Florida Congressmen From Both Parties Push Against Obama on Medicare
Around the State
With the White House announcing in recent weeks that funds would go from Medicare Advantage to fund President Barack Obama’s signature health-care law and pushing a plan to limit which drugs seniors can get from Medicare, Florida political leaders from both parties are trying to find solutions for seniors. Obama’s proposal to cut Medicare Advantage, a private Medicare insurance option, to fund the health-care law has already drawn the fire of prominent Florida Republicans.
This week, U.S. Rep. Dennis Ross, R-Fla., introduced the “Protecting Health Savings Accounts for Medicare Beneficiaries Act of 2014." Ross’s proposal would allow seniors with Health Savings Accounts (HSA) to transfer money into Medicare Medical Savings Accounts (MMSA) when they become eligible for Medicare coverage. Staffers told Sunshine State News on Thursday that Ross did not yet have a sponsor for the bill in the Senate.
“Obamacare has robbed the Medicare and Medicare Advantage programs – first to the tune of $716 billion in an effort to reduce future Medicare spending, and now the Center for Medicare and Medicaid Services is instituting further cuts using the regulatory process as its means,” Ross said. “These cuts will ultimately reduce seniors’ choice of plans and providers, the benefits they have access to under their Medicare plans, the diversity of doctors they currently may choose from, and, in the worst case scenario, could lead to elimination of Medicare Advantage altogether. This is unacceptable.
“While I understand the need for finding cost savings in different areas, it’s reprehensible to take that money from those who have spent their lives pouring their hard-earned money into these programs and are now at or nearing retirement years,” Ross added. “Patients should have more options for planning for their future. That’s why I introduced the Protecting Health Savings Accounts for Medicare Beneficiaries Act so that those who have saved money for health care costs will be able to keep that money.”
Ross testified before the U.S. House of Representatives' Energy and Commerce Health Subcommittee on Thursday on behalf of his bill.
“More than 3.5 million Medicare beneficiaries reside in my home state of Florida,” Ross told the committee. “1.2 million of these beneficiaries have chosen a Medicare Advantage plan over Medicare’s traditional, and more costly, fee-for-service structure.”
Ross showcased some of his constituents currently using Medicare Advantage during his testimony.
“Among the many satisfied Medicare Advantage plan beneficiaries in the state of Florida are Michael and Sandra Cox from my hometown of Lakeland,” Ross said. “Unfortunately, Michael and Sandra learned on Jan. 1st that the doctors that they had been seeing for more than 10 years were no longer available under the Medicare Advantage Plan as a result of the continued cuts to the program. They would face the full out-of-pocket cost should they choose to continue seeing those providers that they had come to know over the last 10 years, and their health status they treated so well.
“Mr. Chairman, was it not the administration’s goal to ensure patients develop a relationship with their provider, resulting in better prevention, and a more consistent continuum of care?” Ross continued. “Unfortunately, these cuts to Medicare Advantage, like so many other health care-related actions by this administration are contradictory to the purported message.”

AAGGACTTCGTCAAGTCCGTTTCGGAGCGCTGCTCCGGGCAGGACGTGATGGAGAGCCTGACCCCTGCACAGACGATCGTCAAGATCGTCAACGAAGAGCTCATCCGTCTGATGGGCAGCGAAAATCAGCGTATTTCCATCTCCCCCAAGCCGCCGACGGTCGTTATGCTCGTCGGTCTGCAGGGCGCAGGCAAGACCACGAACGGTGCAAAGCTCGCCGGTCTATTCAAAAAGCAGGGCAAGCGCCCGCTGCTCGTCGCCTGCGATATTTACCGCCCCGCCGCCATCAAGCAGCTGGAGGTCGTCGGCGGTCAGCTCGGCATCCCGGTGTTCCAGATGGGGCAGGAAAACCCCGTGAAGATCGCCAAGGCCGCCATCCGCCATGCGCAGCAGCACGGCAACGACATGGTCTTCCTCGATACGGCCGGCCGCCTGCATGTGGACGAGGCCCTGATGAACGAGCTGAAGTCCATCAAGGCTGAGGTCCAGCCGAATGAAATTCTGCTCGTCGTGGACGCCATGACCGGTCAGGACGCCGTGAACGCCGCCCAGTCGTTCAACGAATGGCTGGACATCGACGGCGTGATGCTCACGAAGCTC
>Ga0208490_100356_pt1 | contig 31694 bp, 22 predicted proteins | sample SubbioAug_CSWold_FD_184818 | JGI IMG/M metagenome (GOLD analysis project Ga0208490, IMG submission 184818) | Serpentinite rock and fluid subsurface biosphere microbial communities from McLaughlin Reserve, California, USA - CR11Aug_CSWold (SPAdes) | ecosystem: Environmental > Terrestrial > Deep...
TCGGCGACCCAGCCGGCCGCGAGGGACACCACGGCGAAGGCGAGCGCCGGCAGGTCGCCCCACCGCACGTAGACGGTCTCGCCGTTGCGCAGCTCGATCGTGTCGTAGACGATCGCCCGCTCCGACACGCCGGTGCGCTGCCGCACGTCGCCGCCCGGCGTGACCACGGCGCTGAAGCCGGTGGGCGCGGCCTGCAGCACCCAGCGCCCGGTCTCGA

“My legislation would incentivize younger Americans to establish Health Savings Accounts with the promise that upon being Medicare eligible they are able to transfer HSA funds into Medicare Medical Savings Accounts,” Ross insisted.
But Ross is not the only congressman from Florida looking to ensure the administration doesn’t alter Medicare. Back in January, the Obama administration proposed to limit drug options for seniors by changing Medicare Part D which serves almost 13 million seniors and has high customer satisfaction rates. Currently, Medicare Part D allows more options than those the administration initially proposed.
Earlier in the week, more than 40 congressmen, most of them Democrats, sent a letter to the Center for Medicare and Medicaid Services (CMS) demanding this proposal not be enacted. Four Democrats from South Florida -- U.S. Reps. Joe Garcia, Alcee Hastings, Patrick Murphy and Frederica Wilson -- signed the letter.
"After a lifetime of hard work, the last thing our nation's seniors need to worry about is losing the affordable prescription drug coverage that works for them," said Murphy. "Now is not the time to impose higher premiums and higher drug costs on elderly Americans. That is why we are urging CMS to not hurt seniors, rescind this overreaching proposed rule and preserve access to affordable Part D coverage."
"Our seniors have spent their lives contributing to our society,” Garcia said. “In their golden years, we need to focus on protecting programs that have been proven to work and guarding their livelihoods."
Marilyn Tavenner from the CMS responded quickly, agreeing to scrap the proposed change to Medicare Part D.
“I am glad to see the administration take a proactive step to address the concerns raised by myself and my colleagues,” said Garcia. “I am encouraged that CMS understands the need to protect and preserve these vital programs for seniors, allowing them to maintain a healthier life in their golden years. I will continue to fight to preserve the affordability and accessibility of Medicare through these programs.”
Reach Kevin Derby at firstname.lastname@example.org.